The Washington Post
Xiomara Castro to be first female president
Democratic socialist Xiomara Castro is poised to become Honduras’s next president after her main rival conceded Tuesday, bringing the country’s left back to power after 12 years of conservative National Party rule, much of it pockmarked by scandal.
Speaking on local television, Nasry Asfura congratulated Castro on her victory and referred to her as president-elect.
Castro, 62, will be the first female president of the Central American country. The wife of Manuel Zelaya, a former president who was removed from office by the military in 2009, Castro ran on an anti-corruption platform with promises to end what she deemed a narco-state.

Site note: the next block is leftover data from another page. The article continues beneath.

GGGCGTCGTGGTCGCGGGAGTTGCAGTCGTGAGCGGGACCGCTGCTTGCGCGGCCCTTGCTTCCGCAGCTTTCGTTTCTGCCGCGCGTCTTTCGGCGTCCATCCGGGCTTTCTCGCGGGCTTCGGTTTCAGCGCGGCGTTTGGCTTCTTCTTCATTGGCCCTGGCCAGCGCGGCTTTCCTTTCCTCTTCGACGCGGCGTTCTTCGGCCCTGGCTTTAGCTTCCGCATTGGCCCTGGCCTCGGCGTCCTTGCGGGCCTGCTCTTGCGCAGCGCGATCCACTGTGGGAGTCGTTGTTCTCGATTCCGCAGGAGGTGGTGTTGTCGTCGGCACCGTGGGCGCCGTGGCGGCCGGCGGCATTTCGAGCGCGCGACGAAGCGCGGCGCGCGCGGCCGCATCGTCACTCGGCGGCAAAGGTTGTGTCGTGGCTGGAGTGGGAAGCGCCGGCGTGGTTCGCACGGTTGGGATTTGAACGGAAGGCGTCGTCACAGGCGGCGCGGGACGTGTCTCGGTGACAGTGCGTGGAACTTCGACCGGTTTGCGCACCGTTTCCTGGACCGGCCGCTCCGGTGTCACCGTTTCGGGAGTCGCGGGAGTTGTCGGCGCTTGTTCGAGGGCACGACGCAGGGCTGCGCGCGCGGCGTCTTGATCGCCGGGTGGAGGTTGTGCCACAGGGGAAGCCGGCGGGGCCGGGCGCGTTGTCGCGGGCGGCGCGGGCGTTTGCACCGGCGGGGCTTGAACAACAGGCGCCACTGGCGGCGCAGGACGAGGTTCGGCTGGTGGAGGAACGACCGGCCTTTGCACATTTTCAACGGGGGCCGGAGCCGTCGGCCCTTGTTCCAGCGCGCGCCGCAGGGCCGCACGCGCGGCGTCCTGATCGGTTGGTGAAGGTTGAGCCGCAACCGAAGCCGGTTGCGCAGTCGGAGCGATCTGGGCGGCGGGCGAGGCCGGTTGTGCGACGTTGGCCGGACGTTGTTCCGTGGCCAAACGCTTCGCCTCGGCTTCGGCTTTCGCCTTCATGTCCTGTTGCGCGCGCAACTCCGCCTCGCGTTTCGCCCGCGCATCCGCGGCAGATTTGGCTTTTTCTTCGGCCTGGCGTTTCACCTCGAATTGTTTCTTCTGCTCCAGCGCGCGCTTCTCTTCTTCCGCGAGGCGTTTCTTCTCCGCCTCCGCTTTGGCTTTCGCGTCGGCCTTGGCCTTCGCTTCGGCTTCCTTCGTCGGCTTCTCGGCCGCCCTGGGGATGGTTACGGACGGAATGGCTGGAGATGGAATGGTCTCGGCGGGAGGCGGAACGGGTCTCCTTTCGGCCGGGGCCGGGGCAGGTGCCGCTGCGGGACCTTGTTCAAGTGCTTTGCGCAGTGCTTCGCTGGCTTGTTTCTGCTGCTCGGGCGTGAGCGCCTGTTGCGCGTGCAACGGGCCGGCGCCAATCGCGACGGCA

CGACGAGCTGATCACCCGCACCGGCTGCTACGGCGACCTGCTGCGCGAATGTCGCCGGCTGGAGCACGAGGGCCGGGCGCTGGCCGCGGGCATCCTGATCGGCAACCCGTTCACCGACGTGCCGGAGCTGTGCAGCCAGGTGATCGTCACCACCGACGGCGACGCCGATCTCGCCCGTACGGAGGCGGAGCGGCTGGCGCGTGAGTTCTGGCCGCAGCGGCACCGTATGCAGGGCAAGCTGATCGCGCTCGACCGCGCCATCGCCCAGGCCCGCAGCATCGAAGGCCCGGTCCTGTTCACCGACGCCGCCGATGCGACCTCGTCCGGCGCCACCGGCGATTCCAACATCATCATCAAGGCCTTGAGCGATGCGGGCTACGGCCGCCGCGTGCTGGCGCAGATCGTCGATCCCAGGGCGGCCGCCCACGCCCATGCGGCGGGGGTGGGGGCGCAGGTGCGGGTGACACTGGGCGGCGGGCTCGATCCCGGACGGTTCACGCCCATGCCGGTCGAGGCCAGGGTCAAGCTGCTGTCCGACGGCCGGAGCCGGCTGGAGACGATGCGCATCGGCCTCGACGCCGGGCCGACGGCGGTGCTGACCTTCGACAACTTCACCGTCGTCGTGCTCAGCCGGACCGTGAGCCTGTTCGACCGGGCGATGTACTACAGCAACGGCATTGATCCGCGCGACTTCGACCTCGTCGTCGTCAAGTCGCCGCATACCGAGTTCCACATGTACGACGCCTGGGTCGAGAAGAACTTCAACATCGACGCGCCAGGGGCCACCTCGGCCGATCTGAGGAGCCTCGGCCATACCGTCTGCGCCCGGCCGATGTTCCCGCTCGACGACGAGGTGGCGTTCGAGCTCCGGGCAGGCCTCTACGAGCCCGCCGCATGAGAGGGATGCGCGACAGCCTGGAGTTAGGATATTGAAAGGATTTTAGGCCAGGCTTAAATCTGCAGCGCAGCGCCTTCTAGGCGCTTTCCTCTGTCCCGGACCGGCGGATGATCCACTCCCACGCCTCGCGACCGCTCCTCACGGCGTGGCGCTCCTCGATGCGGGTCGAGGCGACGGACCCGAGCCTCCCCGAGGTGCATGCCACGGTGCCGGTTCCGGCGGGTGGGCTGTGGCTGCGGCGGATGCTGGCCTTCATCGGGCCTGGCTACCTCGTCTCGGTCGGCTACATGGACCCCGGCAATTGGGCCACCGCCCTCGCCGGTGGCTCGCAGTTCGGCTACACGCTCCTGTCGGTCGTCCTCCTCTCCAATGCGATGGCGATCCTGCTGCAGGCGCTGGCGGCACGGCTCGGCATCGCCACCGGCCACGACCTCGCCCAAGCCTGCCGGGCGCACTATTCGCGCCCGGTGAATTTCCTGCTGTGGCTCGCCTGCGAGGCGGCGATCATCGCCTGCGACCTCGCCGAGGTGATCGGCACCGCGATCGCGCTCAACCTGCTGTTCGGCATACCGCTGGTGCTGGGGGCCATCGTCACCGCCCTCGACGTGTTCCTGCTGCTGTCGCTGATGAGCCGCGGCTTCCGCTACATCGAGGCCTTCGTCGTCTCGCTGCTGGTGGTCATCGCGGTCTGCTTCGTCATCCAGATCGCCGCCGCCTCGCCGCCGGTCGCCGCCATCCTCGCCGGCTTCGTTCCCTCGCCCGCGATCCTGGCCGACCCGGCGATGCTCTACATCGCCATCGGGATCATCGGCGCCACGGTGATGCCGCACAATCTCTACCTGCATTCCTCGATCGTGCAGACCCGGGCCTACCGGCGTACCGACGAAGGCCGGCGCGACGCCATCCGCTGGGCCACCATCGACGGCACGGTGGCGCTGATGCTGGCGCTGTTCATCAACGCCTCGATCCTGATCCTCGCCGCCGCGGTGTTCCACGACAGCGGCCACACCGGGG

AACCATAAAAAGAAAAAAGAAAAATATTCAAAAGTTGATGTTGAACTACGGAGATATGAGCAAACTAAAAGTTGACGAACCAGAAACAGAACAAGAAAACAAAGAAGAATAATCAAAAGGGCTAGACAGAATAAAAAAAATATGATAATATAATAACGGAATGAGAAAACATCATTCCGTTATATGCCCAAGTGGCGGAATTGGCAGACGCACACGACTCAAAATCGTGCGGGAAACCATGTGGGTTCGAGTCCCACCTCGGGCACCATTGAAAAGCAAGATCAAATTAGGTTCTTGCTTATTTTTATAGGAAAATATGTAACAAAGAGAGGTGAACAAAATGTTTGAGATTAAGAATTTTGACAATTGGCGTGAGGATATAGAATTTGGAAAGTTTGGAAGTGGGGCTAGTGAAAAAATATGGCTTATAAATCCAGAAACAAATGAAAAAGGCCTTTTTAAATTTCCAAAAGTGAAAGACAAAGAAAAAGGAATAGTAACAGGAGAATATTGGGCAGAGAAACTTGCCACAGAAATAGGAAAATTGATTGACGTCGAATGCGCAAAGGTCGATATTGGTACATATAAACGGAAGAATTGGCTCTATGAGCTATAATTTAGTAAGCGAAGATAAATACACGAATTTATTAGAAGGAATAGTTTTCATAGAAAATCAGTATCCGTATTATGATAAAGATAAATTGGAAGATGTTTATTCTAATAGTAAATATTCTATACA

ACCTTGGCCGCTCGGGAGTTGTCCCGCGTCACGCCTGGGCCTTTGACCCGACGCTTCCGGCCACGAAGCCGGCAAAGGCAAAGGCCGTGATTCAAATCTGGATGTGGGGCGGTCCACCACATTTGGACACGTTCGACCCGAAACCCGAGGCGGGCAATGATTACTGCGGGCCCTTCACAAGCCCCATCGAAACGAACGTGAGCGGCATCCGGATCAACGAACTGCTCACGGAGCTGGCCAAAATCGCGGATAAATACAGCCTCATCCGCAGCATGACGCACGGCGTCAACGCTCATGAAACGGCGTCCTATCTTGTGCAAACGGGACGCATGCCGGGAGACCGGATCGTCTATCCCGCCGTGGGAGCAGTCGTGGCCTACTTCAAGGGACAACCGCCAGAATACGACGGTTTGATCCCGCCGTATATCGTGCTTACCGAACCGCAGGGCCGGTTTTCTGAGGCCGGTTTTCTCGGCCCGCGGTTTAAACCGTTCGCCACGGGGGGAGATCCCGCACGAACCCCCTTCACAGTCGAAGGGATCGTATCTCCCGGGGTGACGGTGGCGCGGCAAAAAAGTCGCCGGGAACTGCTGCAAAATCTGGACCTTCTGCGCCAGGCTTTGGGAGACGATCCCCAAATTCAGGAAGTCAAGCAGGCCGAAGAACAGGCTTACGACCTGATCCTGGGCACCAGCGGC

She will succeed President Juan Orlando Hernández, whose last term in office was clouded by investigations into his alleged ties to drug trafficking.
Honduras is now the biggest source of migration to the United States — a fact that critics blame partly on the Hernández administration’s poor governance and an issue Castro will inherit.
“The Honduran people exercised their power to vote in a free and fair election,” U.S. Secretary of State Antony Blinken said Tuesday on Twitter. “We congratulate them and President Elect @Xiomaracastroz and look forward to working together to strengthen democratic institutions, promote inclusive economic growth, and fight corruption.”
Castro has said she would prioritize migration in talks with the Biden administration but has referred to it “as a social fact and as a right” — an outlook that seems to diverge from the U.S. focus on deterrence.